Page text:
Yesterday (31st July) was the first Ness of Brodgar Open Day of 2016.There were displays in two locations that helped to tell the story of this amazing site.
The weather added something to the drama of the location by bringing in cloud at zero feet and horizontal rain for a few hours in the afternoon, but over 1000 people still braved the unique Orkney climate to sample a little of the Ness atmosphere.
And they came from all over the world. I talked to an engineer from Canada, a teacher from Wiltshire, a retired couple from Austria in addition to a man who could see the Ness from his kitchen window.
There were children of all ages engaged in activities from making seashell necklaces and pasta art to rope and willow working. There was even a chance to create a monster, create some neolithic art or rebuild Structure 10 in Duplo. And of course view the research work being undertaken by The University of the Highlands and Islands Archaeology Institute.
In many respects the Open Day created an experience that gave everyone who visited, a few hours to soak up the atmosphere that makes the Ness a place that visitors return to day after day and year after year.
Talking to one visitor, he suggested that The Ness of Brodgar had a special atmosphere, even on a dull day….It attracted him to the place year after year. He suggested that the place, although a place of work, was also a place in which people feel something special. You only have to visit once to see for yourself.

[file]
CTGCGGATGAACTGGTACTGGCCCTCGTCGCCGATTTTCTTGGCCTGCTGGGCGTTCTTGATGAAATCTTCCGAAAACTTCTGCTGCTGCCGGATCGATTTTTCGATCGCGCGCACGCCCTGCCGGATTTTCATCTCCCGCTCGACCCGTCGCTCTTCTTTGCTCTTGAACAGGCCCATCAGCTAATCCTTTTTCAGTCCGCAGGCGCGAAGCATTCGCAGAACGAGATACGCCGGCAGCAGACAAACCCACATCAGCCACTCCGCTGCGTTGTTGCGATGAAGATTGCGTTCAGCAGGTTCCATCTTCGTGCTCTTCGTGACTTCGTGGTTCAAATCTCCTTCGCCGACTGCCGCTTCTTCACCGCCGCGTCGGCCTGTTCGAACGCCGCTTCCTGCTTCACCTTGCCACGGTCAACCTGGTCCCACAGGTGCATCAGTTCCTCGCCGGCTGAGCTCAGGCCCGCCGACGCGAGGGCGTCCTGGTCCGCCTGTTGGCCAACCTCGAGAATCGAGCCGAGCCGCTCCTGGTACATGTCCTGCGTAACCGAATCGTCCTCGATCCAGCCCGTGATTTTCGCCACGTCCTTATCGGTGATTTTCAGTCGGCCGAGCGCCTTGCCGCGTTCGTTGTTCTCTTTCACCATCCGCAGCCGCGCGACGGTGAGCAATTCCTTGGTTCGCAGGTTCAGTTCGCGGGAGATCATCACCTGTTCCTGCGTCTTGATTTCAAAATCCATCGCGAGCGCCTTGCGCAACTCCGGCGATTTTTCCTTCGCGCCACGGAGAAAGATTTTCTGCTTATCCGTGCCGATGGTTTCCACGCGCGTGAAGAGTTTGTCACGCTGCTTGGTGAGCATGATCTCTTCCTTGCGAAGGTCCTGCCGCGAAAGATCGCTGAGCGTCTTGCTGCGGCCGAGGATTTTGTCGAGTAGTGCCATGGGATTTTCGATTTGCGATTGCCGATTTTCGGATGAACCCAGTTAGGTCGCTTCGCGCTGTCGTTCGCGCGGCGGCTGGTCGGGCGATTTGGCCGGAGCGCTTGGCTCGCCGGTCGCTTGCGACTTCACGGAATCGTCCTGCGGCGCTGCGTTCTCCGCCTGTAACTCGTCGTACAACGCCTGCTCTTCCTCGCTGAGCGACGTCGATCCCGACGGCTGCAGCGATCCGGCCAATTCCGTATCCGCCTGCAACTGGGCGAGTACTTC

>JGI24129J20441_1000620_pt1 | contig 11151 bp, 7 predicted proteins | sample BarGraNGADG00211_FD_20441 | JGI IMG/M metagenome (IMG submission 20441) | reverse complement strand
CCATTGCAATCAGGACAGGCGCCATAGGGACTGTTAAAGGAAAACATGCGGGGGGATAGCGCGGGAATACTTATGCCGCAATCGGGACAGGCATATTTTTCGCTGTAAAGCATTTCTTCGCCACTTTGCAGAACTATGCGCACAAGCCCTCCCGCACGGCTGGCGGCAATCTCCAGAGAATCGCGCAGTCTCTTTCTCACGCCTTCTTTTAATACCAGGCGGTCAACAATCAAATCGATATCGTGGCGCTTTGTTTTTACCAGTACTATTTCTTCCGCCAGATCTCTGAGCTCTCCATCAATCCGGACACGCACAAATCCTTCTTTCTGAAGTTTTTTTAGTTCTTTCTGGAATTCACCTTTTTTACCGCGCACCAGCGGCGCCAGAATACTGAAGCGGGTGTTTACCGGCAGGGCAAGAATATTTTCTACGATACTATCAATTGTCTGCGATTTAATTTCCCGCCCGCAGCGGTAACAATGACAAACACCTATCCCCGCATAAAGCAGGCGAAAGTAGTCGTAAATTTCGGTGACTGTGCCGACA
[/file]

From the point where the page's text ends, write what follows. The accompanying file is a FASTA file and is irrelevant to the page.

You can’t help but talk to people who you have never seen before and will probably never see again. The volunteers themselves obviously possess a camaraderie that is hard to explain. Visitors stand around and for a moment in a busy world start asking questions about the people who built these structures. Some visitors set up easels and paint while others start playing instruments…all take photographs, but not in a way that most people do on holiday, but in a studied way as if recording something special.
For me, what made yesterday a special day was a conversation I had with an Orcadian on a subject that in many respects was not connected to archaeology, but in a way would not have occurred anywhere else. It went something like this….
I started the conversation “Hello…Have you been up to the Ness before?”
“Yes I have and I go every few days to see how it is progressing. It is something special.”
“How long have you lived in Orkney…?”
“Oh. All my life. My family are Orcadian.Our history is here.”
“Oh yes there are many famous Orcadians. Did you know that the first man back on the Mary Celeste was an Orcadian?”
(Pause)….”He was my great grandfather and he told me the story when I was 4 or 5.”
There is another Open Day on the 21st August.